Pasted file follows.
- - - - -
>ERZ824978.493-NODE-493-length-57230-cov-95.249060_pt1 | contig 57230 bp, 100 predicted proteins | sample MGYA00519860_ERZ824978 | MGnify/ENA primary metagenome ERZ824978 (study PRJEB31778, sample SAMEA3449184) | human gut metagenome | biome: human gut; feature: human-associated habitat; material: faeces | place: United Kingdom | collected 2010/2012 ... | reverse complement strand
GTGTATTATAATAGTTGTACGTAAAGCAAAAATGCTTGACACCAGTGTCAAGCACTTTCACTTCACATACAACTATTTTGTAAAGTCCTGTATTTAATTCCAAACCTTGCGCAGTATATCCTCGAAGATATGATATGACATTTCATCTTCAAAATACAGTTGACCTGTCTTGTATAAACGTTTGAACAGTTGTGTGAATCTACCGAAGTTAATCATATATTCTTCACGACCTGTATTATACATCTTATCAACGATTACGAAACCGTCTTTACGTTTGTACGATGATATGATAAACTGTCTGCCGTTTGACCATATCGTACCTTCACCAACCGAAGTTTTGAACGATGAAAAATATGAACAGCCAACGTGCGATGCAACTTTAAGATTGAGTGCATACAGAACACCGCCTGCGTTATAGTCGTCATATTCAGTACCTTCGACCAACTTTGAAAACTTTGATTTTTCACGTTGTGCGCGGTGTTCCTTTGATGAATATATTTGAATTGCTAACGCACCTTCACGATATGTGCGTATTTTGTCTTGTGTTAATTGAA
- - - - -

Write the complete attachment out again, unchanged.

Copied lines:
>ERZ824978.493-NODE-493-length-57230-cov-95.249060_pt1 | contig 57230 bp, 100 predicted proteins | sample MGYA00519860_ERZ824978 | MGnify/ENA primary metagenome ERZ824978 (study PRJEB31778, sample SAMEA3449184) | human gut metagenome | biome: human gut; feature: human-associated habitat; material: faeces | place: United Kingdom | collected 2010/2012 ... | reverse complement strand
GTGTATTATAATAGTTGTACGTAAAGCAAAAATGCTTGACACCAGTGTCAAGCACTTTCACTTCACATACAACTATTTTGTAAAGTCCTGTATTTAATTCCAAACCTTGCGCAGTATATCCTCGAAGATATGATATGACATTTCATCTTCAAAATACAGTTGACCTGTCTTGTATAAACGTTTGAACAGTTGTGTGAATCTACCGAAGTTAATCATATATTCTTCACGACCTGTATTATACATCTTATCAACGATTACGAAACCGTCTTTACGTTTGTACGATGATATGATAAACTGTCTGCCGTTTGACCATATCGTACCTTCACCAACCGAAGTTTTGAACGATGAAAAATATGAACAGCCAACGTGCGATGCAACTTTAAGATTGAGTGCATACAGAACACCGCCTGCGTTATAGTCGTCATATTCAGTACCTTCGACCAACTTTGAAAACTTTGATTTTTCACGTTGTGCGCGGTGTTCCTTTGATGAATATATTTGAATTGCTAACGCACCTTCACGATATGTGCGTATTTTGTCTTGTGTTAATTGAA